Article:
Background: Little research is available on interventions to reduce racial/ethnic disparities in living donor kidney transplantation (LDKT). Material/Methods: Active kidney candidates and a guest at 1 center in New York were invited to attend 2 different hospital-based educational approaches including: (1) a pre-transplant support group (SG) providing nonspecific transplant education (n=34) and (2) a didactic educational class specifically aimed at LDKT education (LDE) (n=75). The LDE intervention was culturally sensitive for Hispanics, including using a Spanish-speaking minority health educator. Follow-up was 10 months. Results: The LDE group had significantly more candidates that: had a married/domestic partner (61.3% vs. 23.5%), attended with a guest (54.1% vs. 27.3%), knew their list status (active vs. inactive; (53.3% vs. 26.5%), were in a higher stage of readiness for LDKT (stage 4 or 5=33.9% vs. 13.7%), and were somewhat more likely to be Hispanic (41.3% vs. 32.3%) compared to controls. LDE resulted in somewhat more potential donors contacting our center (14.7% vs. 2.9%, p=0.0994), presenting for evaluation (6.7% vs. 0%, p=0.3220), and proceeding with donation (2.6% vs. 0%, p=1.0). The LDE live donor inquiry rate was 22.6% for Hispanics and 15.4% for blacks. Conclusions: These results suggest that a LDKT-specific education program, especially if culturally sensitive, can overcome some barriers to LDKT in minorities.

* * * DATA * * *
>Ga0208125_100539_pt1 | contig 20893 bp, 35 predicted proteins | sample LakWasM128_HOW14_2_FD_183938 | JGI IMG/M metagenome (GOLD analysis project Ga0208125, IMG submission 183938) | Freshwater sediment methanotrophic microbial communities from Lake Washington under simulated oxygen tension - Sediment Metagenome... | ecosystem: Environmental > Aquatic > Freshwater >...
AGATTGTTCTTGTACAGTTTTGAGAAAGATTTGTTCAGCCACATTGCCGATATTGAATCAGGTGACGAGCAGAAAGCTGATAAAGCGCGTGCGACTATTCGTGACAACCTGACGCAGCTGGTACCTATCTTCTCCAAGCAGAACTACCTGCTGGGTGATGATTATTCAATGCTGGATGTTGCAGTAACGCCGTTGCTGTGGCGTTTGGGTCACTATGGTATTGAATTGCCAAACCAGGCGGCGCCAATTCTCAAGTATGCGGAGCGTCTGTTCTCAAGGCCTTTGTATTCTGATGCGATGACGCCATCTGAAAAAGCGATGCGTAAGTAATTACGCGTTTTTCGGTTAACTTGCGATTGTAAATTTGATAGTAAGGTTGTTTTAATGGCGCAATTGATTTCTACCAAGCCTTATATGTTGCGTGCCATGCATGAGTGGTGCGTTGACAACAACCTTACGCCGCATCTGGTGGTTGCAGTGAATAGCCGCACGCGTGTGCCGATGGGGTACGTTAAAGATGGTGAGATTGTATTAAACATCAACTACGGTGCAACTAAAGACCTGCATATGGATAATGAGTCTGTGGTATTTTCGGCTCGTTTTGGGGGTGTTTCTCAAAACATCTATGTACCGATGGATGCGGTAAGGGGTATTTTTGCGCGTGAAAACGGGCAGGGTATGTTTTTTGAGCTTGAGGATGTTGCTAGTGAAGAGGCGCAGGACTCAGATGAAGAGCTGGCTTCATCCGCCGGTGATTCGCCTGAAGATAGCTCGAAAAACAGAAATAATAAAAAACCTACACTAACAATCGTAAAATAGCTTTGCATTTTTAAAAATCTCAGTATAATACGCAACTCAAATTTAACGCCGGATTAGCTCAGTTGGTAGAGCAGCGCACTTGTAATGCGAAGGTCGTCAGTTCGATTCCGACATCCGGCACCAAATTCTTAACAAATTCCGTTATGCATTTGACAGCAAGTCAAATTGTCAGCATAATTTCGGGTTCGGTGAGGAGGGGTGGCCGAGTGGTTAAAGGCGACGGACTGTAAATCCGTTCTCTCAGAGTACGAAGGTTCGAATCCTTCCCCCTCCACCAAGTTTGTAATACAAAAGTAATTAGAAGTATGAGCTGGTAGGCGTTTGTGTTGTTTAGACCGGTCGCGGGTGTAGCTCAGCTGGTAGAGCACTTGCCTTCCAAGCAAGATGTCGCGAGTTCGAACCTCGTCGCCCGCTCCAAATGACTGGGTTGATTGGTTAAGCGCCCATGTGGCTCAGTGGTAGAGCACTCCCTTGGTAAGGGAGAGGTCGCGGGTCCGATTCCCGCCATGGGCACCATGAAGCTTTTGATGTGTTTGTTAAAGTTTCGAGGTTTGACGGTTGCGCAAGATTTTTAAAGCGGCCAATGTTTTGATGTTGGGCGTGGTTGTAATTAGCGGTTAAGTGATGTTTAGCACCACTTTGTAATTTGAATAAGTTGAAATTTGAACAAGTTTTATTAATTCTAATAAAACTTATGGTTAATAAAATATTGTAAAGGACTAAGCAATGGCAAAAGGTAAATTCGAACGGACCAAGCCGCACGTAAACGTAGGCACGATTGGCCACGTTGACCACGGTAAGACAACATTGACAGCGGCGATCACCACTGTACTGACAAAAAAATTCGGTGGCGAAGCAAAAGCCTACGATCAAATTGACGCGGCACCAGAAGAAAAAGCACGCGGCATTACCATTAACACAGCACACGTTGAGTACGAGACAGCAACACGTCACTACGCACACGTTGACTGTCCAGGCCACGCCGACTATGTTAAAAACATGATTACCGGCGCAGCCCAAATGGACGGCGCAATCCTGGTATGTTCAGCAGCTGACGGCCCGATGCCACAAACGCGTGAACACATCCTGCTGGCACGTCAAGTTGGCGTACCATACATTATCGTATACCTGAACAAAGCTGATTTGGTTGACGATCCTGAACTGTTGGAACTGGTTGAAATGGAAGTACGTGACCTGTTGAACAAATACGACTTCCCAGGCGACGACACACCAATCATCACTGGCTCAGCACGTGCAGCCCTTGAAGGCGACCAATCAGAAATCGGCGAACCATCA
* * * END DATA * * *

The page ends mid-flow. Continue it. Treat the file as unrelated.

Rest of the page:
- Kidney Transplantation
- Minority Groups
ASJC Scopus subject areas
- Endocrinology, Diabetes and Metabolism
- Cardiology and Cardiovascular Medicine
- Cancer Research